I had a DEXA bone scan done in August, and the results were not good. My right hip had a score of -2.9; the left hip was -2.5, and the spine was -3.9. My doctor wanted to start me on Prolia, but that medication tends to raise cholesterol levels, and I already take both Crestor and Zetia to keep my cholesterol down. I decided to try Fosamax, but within six days of taking the first dose, all of my arthritic joints were swollen. I have arthritis in both knees, in the left wrist, and in my neck. Both knees were swollen with fluid as was the left wrist, and my neck was very painful. I didn't take the second dose, and the swelling in the joints slowly went down. Both of my orthopedic doctors insist that the Fosamax was not the cause of the symptoms. However, I have had arthritis for 14 years, and I have never had my joints swell as they did after the first dose of Fosamax. Am I correct in assuming that the Fosamax caused the arthritic joints to swell???View Thread
Easy for you to say: try the Fosamax again. My knees were so full of fluid that I could barely sit down on the toilet because of the pain, and I had to be very careful when I walked, lest I fall down. My arthritic wrist was swollen double. When I didn't take any more of the Fosamax, my joints went back to normal. Right now, I am doing nothing. I would take Stronium renalate if I could find it, but I am very afraid of the bone strengthening medications. Some people just cannot take that stuff.View Thread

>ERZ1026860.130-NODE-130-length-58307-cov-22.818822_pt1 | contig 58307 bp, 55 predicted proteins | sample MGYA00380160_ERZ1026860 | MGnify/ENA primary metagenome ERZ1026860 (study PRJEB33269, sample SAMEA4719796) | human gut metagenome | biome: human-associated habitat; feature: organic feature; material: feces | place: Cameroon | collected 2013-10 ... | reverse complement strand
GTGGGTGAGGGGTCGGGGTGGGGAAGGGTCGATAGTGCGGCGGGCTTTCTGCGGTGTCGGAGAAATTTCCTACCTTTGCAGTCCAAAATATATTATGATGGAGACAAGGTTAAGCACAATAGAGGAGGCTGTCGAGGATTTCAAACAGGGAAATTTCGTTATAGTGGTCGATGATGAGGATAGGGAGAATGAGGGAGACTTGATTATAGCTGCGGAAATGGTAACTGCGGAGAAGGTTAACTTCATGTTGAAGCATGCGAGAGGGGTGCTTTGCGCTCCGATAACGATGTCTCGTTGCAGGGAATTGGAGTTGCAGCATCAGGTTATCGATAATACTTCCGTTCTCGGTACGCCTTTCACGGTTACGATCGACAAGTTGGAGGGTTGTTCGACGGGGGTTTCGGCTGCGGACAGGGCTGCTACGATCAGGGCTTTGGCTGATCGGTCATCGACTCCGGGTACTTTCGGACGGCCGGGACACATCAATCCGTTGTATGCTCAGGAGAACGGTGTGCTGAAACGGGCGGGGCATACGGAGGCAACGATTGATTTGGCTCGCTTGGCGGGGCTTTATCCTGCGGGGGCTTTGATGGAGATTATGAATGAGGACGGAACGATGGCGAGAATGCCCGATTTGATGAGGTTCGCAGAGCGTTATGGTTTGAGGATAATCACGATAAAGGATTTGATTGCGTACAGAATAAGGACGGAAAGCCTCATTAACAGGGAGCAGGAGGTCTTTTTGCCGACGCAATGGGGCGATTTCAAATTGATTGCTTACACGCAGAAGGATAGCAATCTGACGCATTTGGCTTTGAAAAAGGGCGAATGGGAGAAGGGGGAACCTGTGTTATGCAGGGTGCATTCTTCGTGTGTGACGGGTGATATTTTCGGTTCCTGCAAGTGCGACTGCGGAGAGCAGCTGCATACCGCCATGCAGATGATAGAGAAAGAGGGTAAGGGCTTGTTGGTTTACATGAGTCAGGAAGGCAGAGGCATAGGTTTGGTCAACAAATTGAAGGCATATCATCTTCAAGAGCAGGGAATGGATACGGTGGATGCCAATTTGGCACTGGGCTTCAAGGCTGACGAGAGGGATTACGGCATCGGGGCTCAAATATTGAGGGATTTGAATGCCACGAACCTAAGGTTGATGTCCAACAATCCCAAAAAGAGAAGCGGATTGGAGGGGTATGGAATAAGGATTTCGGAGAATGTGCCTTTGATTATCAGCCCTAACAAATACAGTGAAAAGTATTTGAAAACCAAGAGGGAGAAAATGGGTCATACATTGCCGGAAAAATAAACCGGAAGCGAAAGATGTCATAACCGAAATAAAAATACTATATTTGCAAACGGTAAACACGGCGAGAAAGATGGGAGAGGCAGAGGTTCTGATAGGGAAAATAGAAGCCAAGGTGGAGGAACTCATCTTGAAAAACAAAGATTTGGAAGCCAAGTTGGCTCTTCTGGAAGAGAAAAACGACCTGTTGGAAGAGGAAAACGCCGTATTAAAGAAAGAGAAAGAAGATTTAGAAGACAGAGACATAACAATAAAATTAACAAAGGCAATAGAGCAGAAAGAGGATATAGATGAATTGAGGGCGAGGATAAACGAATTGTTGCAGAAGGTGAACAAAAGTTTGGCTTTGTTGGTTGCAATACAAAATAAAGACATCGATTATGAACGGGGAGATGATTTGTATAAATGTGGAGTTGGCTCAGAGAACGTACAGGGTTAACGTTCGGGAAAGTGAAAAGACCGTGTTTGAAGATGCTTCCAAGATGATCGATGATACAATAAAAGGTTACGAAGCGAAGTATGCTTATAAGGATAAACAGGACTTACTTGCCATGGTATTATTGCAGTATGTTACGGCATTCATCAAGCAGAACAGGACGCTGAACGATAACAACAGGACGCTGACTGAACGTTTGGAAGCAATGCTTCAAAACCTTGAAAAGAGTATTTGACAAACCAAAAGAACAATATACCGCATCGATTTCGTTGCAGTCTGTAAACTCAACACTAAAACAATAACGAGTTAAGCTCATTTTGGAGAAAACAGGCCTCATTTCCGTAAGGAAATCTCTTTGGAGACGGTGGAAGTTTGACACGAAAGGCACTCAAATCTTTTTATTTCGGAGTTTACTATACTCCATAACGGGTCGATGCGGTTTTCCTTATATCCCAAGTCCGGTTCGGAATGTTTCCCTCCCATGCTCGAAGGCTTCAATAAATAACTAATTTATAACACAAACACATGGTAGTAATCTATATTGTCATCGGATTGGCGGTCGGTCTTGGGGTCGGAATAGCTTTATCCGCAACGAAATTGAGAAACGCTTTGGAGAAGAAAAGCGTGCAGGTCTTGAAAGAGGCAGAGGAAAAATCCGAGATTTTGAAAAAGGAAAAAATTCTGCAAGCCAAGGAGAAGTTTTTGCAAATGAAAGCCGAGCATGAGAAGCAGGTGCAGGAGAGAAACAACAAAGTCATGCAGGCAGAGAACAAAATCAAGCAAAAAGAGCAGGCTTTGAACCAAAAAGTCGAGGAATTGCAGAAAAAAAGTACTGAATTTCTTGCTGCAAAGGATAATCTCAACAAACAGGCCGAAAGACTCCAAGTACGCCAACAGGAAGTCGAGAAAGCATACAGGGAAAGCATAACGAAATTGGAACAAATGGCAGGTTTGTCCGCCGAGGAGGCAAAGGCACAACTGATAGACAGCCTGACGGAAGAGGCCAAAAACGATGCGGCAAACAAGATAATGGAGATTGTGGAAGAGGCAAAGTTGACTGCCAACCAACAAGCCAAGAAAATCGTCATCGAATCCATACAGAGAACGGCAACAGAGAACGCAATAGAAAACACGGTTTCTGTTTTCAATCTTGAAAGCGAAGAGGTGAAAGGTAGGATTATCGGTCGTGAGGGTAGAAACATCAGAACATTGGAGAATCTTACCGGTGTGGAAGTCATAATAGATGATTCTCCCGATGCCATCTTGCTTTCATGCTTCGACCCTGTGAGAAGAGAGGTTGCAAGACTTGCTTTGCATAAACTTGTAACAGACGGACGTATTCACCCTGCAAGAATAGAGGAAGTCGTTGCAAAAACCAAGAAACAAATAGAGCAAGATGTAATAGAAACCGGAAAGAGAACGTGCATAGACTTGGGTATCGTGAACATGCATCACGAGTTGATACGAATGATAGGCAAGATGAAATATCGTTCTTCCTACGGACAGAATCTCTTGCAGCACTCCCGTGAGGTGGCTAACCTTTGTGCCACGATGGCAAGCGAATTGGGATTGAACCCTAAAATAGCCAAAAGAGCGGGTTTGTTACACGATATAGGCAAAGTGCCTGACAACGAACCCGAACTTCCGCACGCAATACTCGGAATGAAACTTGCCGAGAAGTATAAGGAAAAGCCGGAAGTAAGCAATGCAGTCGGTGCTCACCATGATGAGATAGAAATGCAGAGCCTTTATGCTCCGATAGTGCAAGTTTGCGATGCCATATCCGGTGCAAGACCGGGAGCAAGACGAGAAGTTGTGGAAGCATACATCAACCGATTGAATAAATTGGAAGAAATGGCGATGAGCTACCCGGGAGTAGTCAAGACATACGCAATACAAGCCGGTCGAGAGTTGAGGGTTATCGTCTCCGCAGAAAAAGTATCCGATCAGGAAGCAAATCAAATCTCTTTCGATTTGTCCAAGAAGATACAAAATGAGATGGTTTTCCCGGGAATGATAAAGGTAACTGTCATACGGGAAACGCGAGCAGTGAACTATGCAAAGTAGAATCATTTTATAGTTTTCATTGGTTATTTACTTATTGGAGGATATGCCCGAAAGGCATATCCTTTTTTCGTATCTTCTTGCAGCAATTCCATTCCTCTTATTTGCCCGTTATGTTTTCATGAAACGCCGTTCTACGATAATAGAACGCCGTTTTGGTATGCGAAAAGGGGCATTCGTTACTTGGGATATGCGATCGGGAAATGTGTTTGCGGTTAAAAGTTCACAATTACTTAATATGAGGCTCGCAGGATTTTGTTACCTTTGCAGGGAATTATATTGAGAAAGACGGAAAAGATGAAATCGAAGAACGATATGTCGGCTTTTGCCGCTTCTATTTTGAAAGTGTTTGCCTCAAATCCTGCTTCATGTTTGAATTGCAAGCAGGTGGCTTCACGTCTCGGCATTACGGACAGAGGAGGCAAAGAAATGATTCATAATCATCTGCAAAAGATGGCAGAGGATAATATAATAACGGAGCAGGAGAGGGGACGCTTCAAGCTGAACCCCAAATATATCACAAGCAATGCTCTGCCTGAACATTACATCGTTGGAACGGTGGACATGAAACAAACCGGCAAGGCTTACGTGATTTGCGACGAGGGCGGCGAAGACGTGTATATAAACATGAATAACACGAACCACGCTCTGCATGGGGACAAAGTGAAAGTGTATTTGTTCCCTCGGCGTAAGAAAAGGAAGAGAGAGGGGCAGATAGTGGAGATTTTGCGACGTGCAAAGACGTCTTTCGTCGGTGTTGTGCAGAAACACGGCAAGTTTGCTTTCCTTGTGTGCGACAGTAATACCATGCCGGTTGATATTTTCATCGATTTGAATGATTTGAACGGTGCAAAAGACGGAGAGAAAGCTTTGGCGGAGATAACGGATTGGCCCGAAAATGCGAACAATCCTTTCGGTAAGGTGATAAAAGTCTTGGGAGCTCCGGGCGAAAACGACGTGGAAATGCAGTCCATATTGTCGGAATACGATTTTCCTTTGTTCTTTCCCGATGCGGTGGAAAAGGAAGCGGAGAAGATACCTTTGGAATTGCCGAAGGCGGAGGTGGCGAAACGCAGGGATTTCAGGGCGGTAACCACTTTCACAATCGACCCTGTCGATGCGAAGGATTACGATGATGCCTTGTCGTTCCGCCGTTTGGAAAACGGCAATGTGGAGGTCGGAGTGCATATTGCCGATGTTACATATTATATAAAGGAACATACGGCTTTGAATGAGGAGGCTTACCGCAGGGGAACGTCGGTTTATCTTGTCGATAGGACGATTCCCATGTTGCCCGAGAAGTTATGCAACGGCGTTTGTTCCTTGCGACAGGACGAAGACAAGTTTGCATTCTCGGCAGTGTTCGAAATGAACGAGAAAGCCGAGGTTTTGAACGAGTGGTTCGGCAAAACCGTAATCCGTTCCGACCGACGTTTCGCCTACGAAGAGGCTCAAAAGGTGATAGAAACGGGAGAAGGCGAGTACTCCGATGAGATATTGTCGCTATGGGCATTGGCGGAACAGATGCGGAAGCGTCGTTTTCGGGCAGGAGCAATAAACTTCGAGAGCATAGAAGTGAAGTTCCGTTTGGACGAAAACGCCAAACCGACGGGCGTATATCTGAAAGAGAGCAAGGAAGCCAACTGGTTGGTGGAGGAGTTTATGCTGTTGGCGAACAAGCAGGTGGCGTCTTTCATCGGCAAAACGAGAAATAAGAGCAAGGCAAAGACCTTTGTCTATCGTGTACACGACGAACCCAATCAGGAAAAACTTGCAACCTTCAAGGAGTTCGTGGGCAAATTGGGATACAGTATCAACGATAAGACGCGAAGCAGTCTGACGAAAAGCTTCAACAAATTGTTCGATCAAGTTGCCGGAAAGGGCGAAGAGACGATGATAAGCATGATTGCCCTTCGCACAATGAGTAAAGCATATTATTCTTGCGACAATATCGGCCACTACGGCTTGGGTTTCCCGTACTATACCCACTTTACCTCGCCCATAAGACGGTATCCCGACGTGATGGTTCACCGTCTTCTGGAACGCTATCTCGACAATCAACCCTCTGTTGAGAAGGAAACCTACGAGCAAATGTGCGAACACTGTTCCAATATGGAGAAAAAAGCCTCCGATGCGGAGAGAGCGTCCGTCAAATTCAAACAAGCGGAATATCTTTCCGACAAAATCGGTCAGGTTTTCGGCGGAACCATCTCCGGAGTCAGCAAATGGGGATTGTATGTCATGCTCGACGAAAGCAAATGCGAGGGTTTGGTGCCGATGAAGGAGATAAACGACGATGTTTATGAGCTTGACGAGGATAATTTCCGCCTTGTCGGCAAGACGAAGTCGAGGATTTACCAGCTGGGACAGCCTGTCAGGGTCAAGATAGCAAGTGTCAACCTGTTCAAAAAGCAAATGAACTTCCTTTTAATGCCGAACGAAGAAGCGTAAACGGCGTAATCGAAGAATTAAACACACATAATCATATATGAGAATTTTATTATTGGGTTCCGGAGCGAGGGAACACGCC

The opinions expressed in WebMD Communities are solely those of the User, who may or may not have medical or scientific training. These opinions do not represent the opinions of WebMD. Communities are not reviewed by a WebMD physician or any member of the WebMD editorial staff for accuracy, balance, objectivity, or any other reason except for compliance with our Terms and Conditions. Some of these opinions may contain information about treatments or uses of drug products that have not been approved by the U.S. Food and Drug Administration. WebMD does not endorse any specific product, service or treatment.
Do not consider Communities as medical advice. Never delay or disregard seeking professional medical advice from your doctor or other qualified healthcare provider because of something you have read on WebMD. You should always speak with your doctor before you start, stop, or change any prescribed part of your care plan or treatment. WebMD understands that reading individual, real-life experiences can be a helpful resource, but it is never a substitute for professional medical advice, diagnosis, or treatment from a qualified health care provider. If you think you may have a medical emergency, call your doctor or dial 911 immediately.